amqp: Publishing messages using AMQP collectd: sending metrics to collectd elasticsearch2: Sending messages directly to Elasticsearch version 2.0 or higher (DEPRECATED) elasticsearch-http: Sending messages to Elasticsearch HTTP Bulk API file: Storing messages in plain-text files graphite: Sending metrics to Graphite Sending logs to Graylog hdfs: Storing messages on the Hadoop Distributed File System (HDFS) Posting messages over HTTP http: Posting messages over HTTP without Java kafka: Publishing messages to Apache Kafka (Java implementation) kafka: Publishing messages to Apache Kafka (C implementation, using the librdkafka client) loggly: Using Loggly logmatic: Using mongodb: Storing messages in a MongoDB database network: Sending messages to a remote log server using the RFC3164 protocol (network() driver) osquery: Sending log messages to osquery's syslog table pipe: Sending messages to named pipes program: Sending messages to external applications pseudofile() python: writing custom Python destinations redis: Storing name-value pairs in Redis riemann: Monitoring your data with Riemann slack: Sending alerts and notifications to a Slack channel smtp: Generating SMTP messages (email) from logs snmp: Sending SNMP traps Splunk: Sending log messages to Splunk sql: Storing messages in an SQL database stomp: Publishing messages using STOMP Sumo Logic destinations: sumologic-http() and sumologic-syslog() syslog: Sending messages to a remote logserver using the IETF-syslog protocol syslog-ng(): Forward logs to another syslog-ng node tcp, tcp6, udp, udp6: Sending messages to a remote log server using the legacy BSD-syslog protocol (tcp(), udp() drivers) Telegram: Sending messages to Telegram unix-stream, unix-dgram: Sending messages to UNIX domain sockets usertty: Sending messages to a user terminal: usertty() destination Write your own custom destination in Java or Python Client-side failover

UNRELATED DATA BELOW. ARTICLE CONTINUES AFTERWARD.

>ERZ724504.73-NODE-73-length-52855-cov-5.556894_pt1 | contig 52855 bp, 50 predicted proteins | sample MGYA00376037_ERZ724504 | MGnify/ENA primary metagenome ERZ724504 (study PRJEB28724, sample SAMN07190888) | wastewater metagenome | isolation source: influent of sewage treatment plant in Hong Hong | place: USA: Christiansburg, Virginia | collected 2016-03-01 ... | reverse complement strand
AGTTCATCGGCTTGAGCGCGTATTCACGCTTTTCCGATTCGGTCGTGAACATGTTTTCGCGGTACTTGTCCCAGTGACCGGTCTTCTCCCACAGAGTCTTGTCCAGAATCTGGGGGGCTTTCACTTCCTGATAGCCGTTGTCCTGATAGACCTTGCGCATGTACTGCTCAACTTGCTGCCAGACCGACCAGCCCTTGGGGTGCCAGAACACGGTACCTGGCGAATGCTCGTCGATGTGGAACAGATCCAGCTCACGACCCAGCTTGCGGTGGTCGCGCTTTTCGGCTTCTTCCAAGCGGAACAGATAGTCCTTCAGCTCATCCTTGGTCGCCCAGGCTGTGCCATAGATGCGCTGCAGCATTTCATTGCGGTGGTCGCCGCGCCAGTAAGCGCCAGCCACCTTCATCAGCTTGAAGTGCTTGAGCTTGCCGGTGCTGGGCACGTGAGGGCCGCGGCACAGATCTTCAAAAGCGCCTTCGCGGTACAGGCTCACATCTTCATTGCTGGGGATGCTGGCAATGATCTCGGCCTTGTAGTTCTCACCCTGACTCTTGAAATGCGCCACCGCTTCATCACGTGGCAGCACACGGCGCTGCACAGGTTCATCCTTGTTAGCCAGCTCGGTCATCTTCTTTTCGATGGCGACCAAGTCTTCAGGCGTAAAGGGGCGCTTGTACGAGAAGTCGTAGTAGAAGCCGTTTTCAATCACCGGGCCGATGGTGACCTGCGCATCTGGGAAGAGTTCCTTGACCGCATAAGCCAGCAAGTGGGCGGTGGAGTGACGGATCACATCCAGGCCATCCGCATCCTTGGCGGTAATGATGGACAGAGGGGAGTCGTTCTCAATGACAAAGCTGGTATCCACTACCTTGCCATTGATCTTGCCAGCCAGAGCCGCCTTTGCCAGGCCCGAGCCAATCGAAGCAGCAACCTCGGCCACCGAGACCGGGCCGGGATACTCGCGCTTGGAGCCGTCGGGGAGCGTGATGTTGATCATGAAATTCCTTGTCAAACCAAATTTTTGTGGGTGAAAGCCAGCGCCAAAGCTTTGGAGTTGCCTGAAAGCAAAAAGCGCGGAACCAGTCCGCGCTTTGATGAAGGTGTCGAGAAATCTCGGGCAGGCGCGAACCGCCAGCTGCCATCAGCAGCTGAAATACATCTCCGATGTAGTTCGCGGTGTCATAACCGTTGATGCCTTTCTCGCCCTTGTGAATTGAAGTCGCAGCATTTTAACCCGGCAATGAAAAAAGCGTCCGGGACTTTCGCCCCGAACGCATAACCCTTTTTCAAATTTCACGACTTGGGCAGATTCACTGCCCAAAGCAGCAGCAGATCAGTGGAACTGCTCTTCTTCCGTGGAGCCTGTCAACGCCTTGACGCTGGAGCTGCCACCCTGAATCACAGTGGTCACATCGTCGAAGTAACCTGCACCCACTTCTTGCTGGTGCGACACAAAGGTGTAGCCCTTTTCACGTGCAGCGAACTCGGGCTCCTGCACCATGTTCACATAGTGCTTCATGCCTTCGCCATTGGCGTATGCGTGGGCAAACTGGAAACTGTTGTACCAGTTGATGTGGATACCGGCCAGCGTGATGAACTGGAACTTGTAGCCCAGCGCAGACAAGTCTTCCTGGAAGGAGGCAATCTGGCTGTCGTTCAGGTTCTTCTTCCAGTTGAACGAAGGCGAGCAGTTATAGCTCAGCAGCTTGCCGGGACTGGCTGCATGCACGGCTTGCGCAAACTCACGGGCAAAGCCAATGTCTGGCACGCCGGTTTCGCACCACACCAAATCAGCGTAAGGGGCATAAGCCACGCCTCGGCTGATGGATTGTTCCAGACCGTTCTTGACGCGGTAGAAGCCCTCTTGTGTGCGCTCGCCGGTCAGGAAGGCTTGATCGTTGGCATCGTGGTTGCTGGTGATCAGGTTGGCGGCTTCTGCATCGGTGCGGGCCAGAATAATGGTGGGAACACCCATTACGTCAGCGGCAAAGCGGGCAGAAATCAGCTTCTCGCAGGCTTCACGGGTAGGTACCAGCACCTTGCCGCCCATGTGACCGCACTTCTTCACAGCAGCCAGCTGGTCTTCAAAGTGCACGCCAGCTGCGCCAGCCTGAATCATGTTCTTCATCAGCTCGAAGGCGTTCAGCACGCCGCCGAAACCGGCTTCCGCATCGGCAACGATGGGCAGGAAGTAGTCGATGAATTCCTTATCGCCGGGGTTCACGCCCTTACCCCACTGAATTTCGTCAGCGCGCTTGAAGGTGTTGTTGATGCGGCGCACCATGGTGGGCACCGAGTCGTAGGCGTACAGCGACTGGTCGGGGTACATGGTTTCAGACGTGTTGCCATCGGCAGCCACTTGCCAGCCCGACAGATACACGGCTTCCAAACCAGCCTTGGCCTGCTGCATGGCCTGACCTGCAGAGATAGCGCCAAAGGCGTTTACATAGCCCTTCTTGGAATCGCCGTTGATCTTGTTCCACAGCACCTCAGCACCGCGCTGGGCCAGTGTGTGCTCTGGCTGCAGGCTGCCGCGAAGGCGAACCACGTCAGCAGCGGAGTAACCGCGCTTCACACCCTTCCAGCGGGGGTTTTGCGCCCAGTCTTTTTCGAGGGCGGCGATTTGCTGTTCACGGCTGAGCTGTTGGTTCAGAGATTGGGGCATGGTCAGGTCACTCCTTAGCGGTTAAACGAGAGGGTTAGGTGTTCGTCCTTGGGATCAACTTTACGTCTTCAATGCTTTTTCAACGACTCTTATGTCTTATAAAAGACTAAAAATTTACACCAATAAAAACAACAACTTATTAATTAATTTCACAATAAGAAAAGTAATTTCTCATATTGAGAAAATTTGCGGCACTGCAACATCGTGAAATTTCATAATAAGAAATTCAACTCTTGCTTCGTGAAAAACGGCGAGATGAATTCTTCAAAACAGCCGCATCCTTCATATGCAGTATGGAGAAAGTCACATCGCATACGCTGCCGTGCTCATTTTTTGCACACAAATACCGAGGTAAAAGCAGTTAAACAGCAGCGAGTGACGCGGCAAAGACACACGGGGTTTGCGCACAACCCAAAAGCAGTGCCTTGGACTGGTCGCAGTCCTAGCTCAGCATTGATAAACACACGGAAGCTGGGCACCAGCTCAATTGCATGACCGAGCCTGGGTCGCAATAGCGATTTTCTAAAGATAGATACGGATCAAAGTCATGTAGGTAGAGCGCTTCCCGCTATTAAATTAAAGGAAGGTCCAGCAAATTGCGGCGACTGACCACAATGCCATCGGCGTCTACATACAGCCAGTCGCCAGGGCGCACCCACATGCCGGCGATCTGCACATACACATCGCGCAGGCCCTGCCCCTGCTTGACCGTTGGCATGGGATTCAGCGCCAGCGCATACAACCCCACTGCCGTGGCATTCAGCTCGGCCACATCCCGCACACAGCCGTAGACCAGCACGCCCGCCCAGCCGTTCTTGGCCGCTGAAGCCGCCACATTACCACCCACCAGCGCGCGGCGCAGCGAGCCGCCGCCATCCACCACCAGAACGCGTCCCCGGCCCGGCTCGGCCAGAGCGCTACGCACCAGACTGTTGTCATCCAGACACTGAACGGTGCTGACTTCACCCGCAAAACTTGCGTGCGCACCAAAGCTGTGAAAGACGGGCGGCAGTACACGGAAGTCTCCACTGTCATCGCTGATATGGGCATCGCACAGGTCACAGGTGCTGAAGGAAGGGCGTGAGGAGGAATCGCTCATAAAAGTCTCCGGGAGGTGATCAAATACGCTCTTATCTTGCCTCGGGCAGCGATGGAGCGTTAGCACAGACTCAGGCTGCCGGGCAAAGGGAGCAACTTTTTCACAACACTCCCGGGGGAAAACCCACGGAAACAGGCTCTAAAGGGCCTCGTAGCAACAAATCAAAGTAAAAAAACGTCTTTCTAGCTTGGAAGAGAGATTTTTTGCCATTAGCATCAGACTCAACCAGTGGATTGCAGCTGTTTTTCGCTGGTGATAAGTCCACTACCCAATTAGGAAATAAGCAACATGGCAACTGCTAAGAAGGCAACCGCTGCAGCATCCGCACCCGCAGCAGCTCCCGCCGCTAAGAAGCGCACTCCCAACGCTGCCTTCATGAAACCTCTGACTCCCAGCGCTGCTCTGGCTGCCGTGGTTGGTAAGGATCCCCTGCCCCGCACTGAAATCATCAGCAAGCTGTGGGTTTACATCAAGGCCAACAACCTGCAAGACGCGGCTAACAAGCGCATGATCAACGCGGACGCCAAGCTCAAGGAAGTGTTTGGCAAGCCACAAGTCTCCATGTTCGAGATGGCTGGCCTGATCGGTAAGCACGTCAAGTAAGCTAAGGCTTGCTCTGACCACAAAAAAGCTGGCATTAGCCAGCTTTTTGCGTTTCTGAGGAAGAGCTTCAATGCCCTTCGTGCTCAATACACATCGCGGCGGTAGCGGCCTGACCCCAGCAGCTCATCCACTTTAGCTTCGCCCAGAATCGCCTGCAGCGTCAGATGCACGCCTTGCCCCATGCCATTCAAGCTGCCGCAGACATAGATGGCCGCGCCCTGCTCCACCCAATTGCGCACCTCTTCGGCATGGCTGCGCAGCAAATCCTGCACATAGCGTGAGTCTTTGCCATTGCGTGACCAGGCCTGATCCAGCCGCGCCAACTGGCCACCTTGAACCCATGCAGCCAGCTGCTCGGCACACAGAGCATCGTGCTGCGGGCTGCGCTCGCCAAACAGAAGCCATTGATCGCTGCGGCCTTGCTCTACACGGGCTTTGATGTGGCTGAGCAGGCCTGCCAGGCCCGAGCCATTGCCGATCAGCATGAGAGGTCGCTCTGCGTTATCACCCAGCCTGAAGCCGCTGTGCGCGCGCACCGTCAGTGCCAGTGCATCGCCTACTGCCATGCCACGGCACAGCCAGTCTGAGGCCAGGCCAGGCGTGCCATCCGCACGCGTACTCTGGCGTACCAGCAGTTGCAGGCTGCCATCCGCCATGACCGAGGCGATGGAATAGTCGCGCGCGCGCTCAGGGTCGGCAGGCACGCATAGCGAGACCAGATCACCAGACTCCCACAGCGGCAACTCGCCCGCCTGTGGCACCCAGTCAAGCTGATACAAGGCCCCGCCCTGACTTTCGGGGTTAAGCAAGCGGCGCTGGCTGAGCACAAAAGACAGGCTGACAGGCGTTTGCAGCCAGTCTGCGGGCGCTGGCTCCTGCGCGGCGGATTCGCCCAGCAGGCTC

log: Filter and route log messages using log paths, flags, and filters Global options of syslog-ng OSE TLS-encrypted message transfer template and rewrite: Format, modify, and manipulate log messages parser: Parse and segment structured messages db-parser: Process message content with a pattern database (patterndb) Correlating log messages Enriching log messages with external data Statistics of syslog-ng Multithreading and scaling in syslog-ng OSE Troubleshooting syslog-ng Best practices and examples The syslog-ng manual pages Creative Commons Attribution Non-commercial No Derivatives (by-nc-nd) License Glossary